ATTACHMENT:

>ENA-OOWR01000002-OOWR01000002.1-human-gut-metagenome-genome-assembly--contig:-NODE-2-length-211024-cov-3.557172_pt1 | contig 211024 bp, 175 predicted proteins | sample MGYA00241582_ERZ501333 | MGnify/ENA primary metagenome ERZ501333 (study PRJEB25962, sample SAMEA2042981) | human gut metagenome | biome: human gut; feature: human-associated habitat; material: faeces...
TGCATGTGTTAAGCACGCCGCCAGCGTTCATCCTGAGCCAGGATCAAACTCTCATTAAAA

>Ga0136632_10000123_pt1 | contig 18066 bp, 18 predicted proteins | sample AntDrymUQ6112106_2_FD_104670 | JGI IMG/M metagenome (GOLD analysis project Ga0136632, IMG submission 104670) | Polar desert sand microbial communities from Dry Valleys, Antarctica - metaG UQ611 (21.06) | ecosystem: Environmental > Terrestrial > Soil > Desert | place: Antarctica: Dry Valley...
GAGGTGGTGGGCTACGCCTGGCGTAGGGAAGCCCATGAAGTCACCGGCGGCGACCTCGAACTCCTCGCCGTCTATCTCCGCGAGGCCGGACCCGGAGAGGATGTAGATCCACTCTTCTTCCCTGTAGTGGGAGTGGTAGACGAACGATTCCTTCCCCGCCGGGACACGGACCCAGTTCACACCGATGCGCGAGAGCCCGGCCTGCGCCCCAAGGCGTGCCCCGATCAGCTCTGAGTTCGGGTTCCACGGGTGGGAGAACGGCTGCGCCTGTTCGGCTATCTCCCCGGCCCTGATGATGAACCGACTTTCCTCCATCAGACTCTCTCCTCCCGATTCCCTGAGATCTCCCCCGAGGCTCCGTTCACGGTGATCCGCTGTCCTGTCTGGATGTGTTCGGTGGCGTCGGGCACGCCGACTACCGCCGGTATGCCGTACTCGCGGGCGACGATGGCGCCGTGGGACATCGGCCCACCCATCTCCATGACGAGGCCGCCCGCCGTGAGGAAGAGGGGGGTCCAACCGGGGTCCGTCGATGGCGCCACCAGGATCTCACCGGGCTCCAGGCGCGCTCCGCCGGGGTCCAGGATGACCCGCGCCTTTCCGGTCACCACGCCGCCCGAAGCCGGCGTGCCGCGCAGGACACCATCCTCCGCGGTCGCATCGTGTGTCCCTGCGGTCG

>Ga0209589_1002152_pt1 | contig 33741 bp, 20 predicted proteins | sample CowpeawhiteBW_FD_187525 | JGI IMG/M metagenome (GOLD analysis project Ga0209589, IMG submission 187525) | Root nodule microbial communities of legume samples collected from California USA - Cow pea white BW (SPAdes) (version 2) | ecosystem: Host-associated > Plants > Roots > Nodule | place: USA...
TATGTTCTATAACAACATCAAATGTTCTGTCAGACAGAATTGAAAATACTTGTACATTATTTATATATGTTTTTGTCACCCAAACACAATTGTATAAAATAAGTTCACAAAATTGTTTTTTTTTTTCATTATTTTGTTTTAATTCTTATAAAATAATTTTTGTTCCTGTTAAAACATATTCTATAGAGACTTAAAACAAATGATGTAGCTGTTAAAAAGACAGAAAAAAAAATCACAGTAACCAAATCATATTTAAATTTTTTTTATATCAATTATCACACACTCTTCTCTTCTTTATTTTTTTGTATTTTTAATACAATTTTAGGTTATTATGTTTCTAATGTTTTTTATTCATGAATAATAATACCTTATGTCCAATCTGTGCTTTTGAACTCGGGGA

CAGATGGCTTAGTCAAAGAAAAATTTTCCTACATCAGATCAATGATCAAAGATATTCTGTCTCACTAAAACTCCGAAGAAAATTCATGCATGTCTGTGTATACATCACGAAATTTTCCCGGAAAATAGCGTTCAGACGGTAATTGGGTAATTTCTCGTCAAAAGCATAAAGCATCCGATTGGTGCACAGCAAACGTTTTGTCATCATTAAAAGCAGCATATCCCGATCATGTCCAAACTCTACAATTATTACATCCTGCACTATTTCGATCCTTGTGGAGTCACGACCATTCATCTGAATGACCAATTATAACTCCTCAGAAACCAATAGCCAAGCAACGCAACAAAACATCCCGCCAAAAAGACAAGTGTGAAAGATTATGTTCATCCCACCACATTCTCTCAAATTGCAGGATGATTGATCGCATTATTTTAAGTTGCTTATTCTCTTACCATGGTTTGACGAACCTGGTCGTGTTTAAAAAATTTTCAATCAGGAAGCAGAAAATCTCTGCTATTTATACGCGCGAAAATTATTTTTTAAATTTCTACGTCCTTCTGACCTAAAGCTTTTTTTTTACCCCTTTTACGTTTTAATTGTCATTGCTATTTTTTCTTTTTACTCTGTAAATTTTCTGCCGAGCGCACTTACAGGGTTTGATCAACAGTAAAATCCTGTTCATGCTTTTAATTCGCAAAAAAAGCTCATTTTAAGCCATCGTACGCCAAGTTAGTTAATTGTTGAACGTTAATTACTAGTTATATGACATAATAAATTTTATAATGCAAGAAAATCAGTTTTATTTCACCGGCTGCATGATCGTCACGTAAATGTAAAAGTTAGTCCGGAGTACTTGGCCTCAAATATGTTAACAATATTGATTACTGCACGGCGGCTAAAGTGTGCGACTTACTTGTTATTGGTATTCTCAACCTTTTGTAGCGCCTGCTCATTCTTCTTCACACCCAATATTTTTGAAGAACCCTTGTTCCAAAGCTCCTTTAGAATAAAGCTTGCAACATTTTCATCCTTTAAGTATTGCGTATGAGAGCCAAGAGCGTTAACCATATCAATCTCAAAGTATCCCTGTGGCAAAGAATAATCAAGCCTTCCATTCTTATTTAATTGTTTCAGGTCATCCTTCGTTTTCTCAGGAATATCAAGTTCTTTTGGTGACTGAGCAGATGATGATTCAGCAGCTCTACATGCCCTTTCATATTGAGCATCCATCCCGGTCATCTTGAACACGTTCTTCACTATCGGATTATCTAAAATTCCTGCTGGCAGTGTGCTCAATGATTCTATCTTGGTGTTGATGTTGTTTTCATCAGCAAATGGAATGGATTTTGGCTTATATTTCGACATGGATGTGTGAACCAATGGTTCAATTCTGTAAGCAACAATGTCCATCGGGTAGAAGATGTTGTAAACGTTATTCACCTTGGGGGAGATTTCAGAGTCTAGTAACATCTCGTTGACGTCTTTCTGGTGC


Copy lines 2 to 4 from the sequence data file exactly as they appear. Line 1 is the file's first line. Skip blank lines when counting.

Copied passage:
TGCATGTGTTAAGCACGCCGCCAGCGTTCATCCTGAGCCAGGATCAAACTCTCATTAAAA

>Ga0136632_10000123_pt1 | contig 18066 bp, 18 predicted proteins | sample AntDrymUQ6112106_2_FD_104670 | JGI IMG/M metagenome (GOLD analysis project Ga0136632, IMG submission 104670) | Polar desert sand microbial communities from Dry Valleys, Antarctica - metaG UQ611 (21.06) | ecosystem: Environmental > Terrestrial > Soil > Desert | place: Antarctica: Dry Valley...
GAGGTGGTGGGCTACGCCTGGCGTAGGGAAGCCCATGAAGTCACCGGCGGCGACCTCGAACTCCTCGCCGTCTATCTCCGCGAGGCCGGACCCGGAGAGGATGTAGATCCACTCTTCTTCCCTGTAGTGGGAGTGGTAGACGAACGATTCCTTCCCCGCCGGGACACGGACCCAGTTCACACCGATGCGCGAGAGCCCGGCCTGCGCCCCAAGGCGTGCCCCGATCAGCTCTGAGTTCGGGTTCCACGGGTGGGAGAACGGCTGCGCCTGTTCGGCTATCTCCCCGGCCCTGATGATGAACCGACTTTCCTCCATCAGACTCTCTCCTCCCGATTCCCTGAGATCTCCCCCGAGGCTCCGTTCACGGTGATCCGCTGTCCTGTCTGGATGTGTTCGGTGGCGTCGGGCACGCCGACTACCGCCGGTATGCCGTACTCGCGGGCGACGATGGCGCCGTGGGACATCGGCCCACCCATCTCCATGACGAGGCCGCCCGCCGTGAGGAAGAGGGGGGTCCAACCGGGGTCCGTCGATGGCGCCACCAGGATCTCACCGGGCTCCAGGCGCGCTCCGCCGGGGTCCAGGATGACCCGCGCCTTTCCGGTCACCACGCCGCCCGAAGCCGGCGTGCCGCGCAGGACACCATCCTCCGCGGTCGCATCGTGTGTCCCTGCGGTCG